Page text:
Feb. 28th, 2010

plans,

Feb. 28th, 2010 04:31 pm
fallingbooks: (Default)
Planning has never been a particular strength of mine. Or at least when faced with a multitude of options. (If you give me one project and tell me to focus on it it, that's one thing. I'm a rockstar at that. Give me an assortment of shiny projects with no deadlines, however...) I've spent a good chunk of the morning poking at my ravelry queue and running around etsy looking at some handpainted roving and I'm at a loss for what to do next, and how to prioritize.

- Do I want to make a big project or a small one?
- Do I want to use yarn I have or do I want to get new yarn?
- Do I want to spin the yarn or just buy it?
- Will my sanity hold up if I try to spin it?
- Where on earth with I get that much fiber from?

And on it goes.

I think, at least, I want to finish up the projects already in progress (for example, I'd really like to finish my Peaks Island Hood while it's still cold enough to wear it (which for me, means below freezing, I'm a hearty Northastern Gal and fear no cold temperatures,))and then maybe only have one stash-busting wip going while I move on to working on writing some patterns and spinning up what I currently have in stash. I have a couple of ideas for shawl, scarf, and hood-like-thing patterns which I'd like to get written and tested before the fall and this mass backlog of OMGness is definitely holding it up.

This would all be so much simpler if I could hit the lottery for some big money or there were a few more hours in the day.
fallingbooks: grey and white cat sitting suspiciously close to the nasturtium (cats)
...on 'adopting' a sheep and has anyone any experience with it?

If you're not familiar with the concept, there are a number of farms out that that for a fee will allow you to 'adopt' one of their critters (usually in the llama, alpaca and sheep families, although sometimes goats and bunnies.) The idea being that you pay upfront (anywhere from $50-$250) for a lot of the year's care and feeding and in exchange you get to run off with the fleece at shearing season. You also generally get a picture of your adopted critter, updates from the farm, and opportunities to visit if you're local.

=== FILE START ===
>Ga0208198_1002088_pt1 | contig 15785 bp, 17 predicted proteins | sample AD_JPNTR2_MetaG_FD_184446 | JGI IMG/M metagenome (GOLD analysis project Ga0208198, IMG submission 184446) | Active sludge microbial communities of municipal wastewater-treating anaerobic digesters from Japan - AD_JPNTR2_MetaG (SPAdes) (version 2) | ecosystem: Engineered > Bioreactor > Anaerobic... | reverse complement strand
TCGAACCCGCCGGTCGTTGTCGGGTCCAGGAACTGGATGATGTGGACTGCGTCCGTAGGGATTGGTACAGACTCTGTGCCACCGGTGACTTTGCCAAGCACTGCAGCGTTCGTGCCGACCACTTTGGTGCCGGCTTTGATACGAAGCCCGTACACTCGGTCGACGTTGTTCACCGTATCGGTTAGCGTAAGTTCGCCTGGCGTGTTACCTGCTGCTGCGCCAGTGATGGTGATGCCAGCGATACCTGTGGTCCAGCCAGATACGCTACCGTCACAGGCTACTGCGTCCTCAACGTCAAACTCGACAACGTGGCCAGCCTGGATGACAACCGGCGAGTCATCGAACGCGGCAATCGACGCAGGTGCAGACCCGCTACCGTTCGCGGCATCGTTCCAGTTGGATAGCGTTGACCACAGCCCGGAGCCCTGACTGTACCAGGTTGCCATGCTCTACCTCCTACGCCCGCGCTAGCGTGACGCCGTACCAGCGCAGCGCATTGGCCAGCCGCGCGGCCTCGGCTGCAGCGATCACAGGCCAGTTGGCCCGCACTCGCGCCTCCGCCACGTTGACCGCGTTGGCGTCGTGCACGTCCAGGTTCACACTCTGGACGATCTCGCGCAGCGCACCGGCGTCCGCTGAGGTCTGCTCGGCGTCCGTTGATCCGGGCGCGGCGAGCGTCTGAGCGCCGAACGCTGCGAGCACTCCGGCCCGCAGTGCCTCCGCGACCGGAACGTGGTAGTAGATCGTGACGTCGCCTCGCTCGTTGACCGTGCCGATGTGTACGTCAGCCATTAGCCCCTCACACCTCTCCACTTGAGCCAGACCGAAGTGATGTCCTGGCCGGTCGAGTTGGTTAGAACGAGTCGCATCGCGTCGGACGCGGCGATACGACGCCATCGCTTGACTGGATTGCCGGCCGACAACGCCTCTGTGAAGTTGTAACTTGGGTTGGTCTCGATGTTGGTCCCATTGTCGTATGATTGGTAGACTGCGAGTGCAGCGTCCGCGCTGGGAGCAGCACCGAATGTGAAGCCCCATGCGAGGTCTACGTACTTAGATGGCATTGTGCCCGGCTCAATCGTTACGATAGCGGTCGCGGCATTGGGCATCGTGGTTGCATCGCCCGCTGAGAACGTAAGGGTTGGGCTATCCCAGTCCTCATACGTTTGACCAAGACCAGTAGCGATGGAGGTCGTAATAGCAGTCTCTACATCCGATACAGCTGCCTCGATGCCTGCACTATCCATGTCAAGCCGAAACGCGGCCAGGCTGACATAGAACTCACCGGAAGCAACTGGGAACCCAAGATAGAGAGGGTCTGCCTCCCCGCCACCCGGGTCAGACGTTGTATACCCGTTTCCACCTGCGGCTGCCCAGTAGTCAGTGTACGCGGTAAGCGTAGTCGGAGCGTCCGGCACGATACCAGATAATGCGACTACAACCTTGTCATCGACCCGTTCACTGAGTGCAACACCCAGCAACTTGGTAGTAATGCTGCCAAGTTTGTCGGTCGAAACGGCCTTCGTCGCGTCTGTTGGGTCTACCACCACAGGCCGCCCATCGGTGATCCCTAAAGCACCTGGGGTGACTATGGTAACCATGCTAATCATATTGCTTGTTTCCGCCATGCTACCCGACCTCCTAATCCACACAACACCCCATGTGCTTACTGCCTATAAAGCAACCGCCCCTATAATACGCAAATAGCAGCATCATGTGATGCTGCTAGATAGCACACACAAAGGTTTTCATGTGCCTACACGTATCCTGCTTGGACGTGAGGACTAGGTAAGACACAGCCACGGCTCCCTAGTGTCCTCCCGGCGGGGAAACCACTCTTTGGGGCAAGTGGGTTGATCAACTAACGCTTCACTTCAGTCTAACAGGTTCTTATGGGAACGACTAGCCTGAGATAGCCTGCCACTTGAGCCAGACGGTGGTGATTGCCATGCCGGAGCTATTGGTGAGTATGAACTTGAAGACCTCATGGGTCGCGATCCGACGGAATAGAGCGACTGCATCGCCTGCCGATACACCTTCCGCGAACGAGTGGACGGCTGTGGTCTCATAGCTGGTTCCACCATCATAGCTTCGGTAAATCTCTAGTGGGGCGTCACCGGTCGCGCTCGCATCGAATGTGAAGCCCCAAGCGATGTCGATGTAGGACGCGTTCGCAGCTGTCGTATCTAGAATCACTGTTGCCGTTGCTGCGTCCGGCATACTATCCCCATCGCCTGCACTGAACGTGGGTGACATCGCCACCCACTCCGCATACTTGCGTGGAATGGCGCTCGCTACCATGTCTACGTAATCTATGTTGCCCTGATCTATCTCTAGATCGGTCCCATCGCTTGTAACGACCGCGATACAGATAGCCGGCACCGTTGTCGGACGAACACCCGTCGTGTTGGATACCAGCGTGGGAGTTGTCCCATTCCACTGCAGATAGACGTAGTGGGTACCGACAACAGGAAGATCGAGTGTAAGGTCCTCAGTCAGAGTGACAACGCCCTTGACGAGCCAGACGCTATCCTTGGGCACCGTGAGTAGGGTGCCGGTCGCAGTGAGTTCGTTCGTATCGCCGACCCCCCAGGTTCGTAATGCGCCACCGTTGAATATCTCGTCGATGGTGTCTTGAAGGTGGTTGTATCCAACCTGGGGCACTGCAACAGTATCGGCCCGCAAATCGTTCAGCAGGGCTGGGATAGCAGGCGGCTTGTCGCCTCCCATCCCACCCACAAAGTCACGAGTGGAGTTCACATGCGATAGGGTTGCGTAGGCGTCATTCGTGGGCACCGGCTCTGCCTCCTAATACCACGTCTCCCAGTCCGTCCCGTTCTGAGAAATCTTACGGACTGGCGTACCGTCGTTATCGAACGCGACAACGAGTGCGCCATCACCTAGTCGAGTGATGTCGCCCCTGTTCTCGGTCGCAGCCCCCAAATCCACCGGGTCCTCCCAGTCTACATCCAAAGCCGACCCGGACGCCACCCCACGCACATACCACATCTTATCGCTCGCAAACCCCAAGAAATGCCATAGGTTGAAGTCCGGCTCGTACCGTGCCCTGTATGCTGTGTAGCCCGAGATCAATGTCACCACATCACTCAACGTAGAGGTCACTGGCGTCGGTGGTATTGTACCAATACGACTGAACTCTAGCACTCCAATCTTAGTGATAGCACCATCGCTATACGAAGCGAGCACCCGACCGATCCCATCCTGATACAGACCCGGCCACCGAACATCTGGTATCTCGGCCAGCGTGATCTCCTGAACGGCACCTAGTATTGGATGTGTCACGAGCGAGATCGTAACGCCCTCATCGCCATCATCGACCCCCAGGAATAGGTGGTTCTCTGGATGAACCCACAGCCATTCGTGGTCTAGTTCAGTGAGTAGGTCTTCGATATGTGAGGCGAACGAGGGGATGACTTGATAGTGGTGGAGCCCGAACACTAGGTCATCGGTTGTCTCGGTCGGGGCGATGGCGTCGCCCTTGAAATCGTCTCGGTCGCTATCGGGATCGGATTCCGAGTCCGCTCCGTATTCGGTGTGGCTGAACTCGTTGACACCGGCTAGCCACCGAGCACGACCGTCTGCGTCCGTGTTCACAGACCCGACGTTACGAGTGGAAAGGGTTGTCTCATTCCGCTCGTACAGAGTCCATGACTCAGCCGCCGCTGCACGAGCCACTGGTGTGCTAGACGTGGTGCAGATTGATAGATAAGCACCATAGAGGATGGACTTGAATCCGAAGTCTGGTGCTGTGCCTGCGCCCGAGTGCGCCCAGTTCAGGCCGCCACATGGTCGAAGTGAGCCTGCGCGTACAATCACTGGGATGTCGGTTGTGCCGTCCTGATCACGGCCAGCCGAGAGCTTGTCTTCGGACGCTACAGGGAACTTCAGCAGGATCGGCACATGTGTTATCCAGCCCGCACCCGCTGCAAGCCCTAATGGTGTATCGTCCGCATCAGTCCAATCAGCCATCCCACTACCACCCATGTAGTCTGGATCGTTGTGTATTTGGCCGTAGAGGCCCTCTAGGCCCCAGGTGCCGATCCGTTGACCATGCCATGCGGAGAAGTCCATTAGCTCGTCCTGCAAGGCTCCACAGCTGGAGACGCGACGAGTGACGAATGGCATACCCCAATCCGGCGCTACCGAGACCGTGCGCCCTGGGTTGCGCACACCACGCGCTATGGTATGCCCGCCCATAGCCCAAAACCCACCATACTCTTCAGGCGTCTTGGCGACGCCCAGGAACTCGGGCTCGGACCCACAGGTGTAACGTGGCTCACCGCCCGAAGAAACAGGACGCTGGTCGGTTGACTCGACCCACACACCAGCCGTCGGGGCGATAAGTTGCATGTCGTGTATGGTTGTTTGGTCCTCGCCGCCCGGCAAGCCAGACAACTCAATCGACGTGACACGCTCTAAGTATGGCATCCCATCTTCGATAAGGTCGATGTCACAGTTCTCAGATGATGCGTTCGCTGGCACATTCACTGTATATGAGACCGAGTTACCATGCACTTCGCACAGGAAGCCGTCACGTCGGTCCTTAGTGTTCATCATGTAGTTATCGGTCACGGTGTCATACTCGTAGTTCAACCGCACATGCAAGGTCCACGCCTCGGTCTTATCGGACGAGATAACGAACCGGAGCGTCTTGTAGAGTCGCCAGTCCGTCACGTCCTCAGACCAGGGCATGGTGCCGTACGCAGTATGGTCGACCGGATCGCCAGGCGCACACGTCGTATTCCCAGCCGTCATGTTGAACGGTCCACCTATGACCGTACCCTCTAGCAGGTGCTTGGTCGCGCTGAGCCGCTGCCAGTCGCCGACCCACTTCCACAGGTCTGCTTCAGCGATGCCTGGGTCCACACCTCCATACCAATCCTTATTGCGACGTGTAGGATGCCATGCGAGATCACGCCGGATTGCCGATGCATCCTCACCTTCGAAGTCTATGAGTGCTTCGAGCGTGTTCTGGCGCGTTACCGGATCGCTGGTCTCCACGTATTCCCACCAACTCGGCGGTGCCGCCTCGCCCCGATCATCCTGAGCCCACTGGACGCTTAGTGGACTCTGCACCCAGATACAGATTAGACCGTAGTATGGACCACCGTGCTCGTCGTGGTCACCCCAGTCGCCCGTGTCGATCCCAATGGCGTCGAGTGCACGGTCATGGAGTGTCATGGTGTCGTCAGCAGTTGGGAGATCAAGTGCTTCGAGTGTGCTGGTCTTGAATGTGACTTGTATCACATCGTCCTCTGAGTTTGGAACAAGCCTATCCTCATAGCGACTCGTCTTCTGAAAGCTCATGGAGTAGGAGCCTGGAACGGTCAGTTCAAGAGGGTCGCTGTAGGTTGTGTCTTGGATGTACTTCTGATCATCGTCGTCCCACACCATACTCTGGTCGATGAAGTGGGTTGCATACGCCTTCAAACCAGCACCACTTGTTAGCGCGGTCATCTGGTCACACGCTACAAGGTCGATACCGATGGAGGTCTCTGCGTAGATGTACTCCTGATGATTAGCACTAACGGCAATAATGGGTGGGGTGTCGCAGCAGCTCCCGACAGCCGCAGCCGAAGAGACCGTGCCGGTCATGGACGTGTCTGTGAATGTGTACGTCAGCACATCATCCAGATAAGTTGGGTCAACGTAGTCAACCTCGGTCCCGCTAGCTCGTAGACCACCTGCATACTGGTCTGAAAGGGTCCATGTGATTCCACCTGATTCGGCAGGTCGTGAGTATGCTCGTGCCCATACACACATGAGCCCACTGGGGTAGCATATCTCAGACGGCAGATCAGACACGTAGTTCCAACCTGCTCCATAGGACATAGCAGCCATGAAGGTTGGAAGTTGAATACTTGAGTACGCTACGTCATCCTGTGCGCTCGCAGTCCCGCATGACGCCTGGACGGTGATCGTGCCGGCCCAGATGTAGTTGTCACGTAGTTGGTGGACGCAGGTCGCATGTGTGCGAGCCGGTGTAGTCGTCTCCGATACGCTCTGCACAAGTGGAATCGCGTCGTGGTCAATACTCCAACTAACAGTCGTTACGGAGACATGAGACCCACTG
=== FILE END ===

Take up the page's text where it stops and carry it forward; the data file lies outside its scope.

I like the idea because not only do I get a fleece (!!!) I'm giving money directly to the farmers and hopefully taking a little worry off their hands by putting money in their hands in the early stages of production. I also think that for ME it's a little more cost effective than a CSA share for the most part, offering a whole 5-6 lb fleece as compared to 1-2 pounds of processed roving/yarn. But that's also because I'm interested in dealing with the fleecy end of things, and don't necessarily need the extra processing, which also adds on additional costs at the farm level.

I still need to research it a bit more, figure out what kind of fleece I want, etc., I'd love to do alpaca, but sheep are more in my priceline at the moment.

I am getting way too into this.

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Sarah

January 2011

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